Before a more detailed discussion of these propositions is begun, there are a number of general points which should be made. The most obvious is that Lacan does not present a logical square in any of his seminars or published writings. But as Le Gaufey suggests, nothing prevents its construction.605 In fact, its construction is rather straightforward given that these four propositions appear without modification in the upper portion of the table of sexuation presented at the beginning of the March 13, 1973 session of Lacan's well-known twentieth seminar Encore (1972–3).606 These four propositions form what is usually referred to as the formulae of sexuation. Grouped together in two pairs, one pair is said to define 'man' and the other 'woman.' More specifically, the universal and particular affirmative propositions occupy the man side of the table while the universal and particular negative propositions occupy the woman side of the table. But in this table Lacan does not strictly observe the vertical ordering of the two pairs of propositions of the classical logical square from which they are originally derived. As can be seen in Figure 6.1 or 6.2, the universal propositions appear on top of the particulars. With Lacan's arrangement however, while the two 'feminine' formulae do indeed follow this format, he does reverse the ordering with the 'masculine' formulae so that the particular appears on top. So constructing a Lacanian logical square, which allows for a direct comparison to the classical Aristotelian logical square, merely involves reversing the ordering of the formulae on the masculine side. A further point to be noted is that Le Gaufey constructs his Lacanian logical square so as to preserve the horizontal ordering found in both Lacan and Aristotle whereby the affirmative propositions (or masculine formulae) are placed on the left side of the square and the negative propositions (or feminine formulae) are placed on the right. Yet Figures 6.1 and 6.2 reverse this ordering. As has already been noted, this is only a minor change in presentation. The main reason for doing so is rather strategic: to better reflect the fact that the feminine formulae are more primordial than the masculine formulae. Thus, to serve as a reminder of this logical ordering the negative propositions have been placed on the left side where the reader's eye first takes them up before moving onto the affirmative propositions which occupy the right side; this approach thus harmonizes with the customary reading practice which moves across the written page from left to right. Yet this logical ordering whereby negation rightly precedes affirmation conflicts with the ordered sequence of numbers their quadrants have been assigned. That is, the symbols of A, I, E, O traditionally used to concisely refer to the propositions of the classical Aristotelian logical square of Figure 6.1 have been substituted by , , and , respectively, in Figure 6.2. This has been done to capture the fact that despite the logical precedence of the elements inscribed by the propositions occupying quadrants and , they nevertheless paradoxically come after those of and . One of the endeavors of Part II is to explicate these and other similar claims.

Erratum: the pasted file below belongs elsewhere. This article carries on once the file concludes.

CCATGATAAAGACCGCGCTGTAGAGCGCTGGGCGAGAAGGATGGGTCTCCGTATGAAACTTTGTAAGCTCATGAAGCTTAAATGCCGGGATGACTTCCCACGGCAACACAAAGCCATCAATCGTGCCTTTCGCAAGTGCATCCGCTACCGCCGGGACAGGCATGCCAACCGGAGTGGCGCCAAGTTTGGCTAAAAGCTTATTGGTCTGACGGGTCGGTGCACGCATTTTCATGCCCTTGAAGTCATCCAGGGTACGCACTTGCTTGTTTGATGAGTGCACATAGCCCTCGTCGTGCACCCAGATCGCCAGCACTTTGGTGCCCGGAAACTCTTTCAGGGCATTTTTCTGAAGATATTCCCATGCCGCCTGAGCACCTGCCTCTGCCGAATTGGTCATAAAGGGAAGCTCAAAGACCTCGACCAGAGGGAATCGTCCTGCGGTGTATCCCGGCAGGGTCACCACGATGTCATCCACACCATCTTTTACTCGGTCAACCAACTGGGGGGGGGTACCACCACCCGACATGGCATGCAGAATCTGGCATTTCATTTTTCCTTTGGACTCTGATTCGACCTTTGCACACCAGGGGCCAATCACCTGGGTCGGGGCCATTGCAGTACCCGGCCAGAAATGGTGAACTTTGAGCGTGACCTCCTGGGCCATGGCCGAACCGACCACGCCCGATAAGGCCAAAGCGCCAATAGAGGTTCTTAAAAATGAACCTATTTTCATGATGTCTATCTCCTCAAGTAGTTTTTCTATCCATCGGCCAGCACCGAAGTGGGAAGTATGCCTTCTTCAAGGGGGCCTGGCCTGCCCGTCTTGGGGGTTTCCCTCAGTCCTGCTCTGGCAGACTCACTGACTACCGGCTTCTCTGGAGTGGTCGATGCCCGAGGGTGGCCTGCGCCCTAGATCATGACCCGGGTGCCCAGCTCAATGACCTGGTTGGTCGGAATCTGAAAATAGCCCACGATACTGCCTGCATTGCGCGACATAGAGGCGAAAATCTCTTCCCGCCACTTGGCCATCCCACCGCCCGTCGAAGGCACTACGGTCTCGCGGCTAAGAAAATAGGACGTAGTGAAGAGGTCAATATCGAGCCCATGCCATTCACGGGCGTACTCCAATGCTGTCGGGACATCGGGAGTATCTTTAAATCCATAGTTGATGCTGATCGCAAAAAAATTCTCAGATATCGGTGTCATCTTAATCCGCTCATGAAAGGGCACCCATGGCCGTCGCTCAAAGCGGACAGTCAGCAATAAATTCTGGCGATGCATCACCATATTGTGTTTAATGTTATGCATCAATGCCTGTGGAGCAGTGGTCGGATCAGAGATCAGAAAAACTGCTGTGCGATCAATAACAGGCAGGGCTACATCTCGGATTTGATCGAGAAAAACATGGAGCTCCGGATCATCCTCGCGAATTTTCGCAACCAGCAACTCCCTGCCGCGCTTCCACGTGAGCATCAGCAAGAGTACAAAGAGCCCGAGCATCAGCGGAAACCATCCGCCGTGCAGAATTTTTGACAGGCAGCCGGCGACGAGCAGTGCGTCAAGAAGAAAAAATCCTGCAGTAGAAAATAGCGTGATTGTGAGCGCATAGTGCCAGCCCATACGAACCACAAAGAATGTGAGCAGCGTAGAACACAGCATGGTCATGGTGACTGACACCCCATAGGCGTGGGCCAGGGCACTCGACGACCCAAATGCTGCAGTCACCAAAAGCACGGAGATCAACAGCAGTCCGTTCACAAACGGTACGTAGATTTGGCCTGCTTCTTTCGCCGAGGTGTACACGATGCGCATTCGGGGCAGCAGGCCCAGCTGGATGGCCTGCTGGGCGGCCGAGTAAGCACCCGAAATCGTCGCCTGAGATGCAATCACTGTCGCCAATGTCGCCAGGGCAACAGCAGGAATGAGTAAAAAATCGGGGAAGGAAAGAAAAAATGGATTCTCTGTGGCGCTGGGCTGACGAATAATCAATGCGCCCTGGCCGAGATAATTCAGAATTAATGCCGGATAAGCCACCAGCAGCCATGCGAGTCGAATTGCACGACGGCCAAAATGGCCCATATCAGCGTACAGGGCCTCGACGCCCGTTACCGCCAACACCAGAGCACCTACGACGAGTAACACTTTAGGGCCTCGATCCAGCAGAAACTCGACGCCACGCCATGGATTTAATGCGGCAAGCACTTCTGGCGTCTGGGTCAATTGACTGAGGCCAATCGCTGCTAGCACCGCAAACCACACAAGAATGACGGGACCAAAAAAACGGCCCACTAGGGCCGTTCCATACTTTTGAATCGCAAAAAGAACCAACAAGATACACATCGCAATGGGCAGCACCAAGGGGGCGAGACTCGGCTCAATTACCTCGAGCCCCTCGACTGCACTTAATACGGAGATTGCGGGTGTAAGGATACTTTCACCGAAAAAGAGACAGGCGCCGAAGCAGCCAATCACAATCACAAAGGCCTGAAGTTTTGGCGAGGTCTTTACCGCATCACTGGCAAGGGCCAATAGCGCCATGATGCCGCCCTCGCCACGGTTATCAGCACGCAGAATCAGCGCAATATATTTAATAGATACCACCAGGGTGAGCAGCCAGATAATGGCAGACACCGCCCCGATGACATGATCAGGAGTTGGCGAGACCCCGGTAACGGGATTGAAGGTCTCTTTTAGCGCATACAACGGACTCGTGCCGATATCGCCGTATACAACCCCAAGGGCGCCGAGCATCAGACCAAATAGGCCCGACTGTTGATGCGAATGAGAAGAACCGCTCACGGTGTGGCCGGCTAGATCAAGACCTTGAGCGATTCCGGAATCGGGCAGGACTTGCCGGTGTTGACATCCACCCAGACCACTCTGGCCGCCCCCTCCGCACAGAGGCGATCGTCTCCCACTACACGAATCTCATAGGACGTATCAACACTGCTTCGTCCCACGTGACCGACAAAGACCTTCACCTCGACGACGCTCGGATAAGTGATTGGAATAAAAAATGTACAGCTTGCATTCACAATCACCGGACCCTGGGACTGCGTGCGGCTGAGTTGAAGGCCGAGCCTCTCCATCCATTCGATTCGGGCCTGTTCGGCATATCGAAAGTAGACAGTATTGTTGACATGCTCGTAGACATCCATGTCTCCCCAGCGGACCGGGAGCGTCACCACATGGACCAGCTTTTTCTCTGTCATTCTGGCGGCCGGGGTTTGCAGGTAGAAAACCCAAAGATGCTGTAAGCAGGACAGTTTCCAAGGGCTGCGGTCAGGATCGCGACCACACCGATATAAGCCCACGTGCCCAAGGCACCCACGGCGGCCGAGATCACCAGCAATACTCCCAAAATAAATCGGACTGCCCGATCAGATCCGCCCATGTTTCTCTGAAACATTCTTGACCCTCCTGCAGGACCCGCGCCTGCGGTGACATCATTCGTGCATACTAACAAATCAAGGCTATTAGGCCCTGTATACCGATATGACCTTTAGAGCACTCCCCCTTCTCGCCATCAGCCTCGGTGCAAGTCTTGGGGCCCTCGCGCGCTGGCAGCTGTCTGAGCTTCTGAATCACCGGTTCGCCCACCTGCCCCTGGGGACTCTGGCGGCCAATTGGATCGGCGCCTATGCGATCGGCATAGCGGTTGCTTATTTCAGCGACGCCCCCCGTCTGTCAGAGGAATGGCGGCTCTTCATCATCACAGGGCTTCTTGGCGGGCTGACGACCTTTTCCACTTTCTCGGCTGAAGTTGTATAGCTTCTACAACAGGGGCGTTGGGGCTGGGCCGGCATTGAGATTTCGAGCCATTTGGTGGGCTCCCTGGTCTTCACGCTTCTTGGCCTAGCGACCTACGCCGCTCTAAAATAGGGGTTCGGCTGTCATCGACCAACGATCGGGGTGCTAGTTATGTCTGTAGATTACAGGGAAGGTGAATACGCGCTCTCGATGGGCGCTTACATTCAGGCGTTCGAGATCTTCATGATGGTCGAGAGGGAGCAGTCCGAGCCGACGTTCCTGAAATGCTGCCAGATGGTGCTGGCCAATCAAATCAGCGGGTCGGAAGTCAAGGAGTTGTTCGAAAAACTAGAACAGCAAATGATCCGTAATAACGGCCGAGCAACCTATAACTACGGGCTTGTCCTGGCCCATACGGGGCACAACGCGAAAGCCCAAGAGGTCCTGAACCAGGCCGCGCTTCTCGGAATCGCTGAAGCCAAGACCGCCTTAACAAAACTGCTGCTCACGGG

Setting aside the ramifications of substituting these specific arguments and single function for subject and predicate for the moment, a cursory comparison of Figures 6.2 and 6.1 shows that Lacan apparently makes a change to the writing of each proposition in some respect except for the universal affirmative. At least in terms of quantity and quality, it appears to be the case that does not represent any change over 'All S are P.' But Lacan clearly makes changes to the writing of the other three propositions by modifying their quantity or quality (or both). Beginning with the classical proposition 'Some S are P,' it is now seen to be written as . In both squares these are considered particular affirmative propositions yet Lacan's writing negates the phallic function. So while both squares have an 'official' negative left side or deixis,607 negation does appear on the affirmative right side of the Lacanian square in stark contrast to the classical square. This captures Lacan's claim that the particular affirmative stands in contradiction to its universal. Moreover, contradiction occurs within the other deixis, for this same relation is to be had between the universal and the particular negative propositions. That is to say, where the classical square articulates 'All S are not P,' Lacan counters with his own universal negative proposition which he formulates with a double negation: . Very broadly speaking (and indeed at this point only summary observations are being made at the level of the apparent differences in the writing of the propositions in each of the two squares) a double negative returns the proposition to a qualitative status effectively equivalent to the universal affirmative. This double negative thus places it in contradiction to its particular which, for its own part, retains a single negation of its argument (and not of the phallic function which would be the case had Lacan strictly followed the format of 'Some S are not P' in the classical square): . Here is the proposition said to retain an equivalency to the similarly singly-negated particular affirmative proposition. The negative deixis also has a further curiosity in that the quantifiers of their arguments are reversed from those of the affirmative deixis, the latter of which seem to better accord to those of the classical square.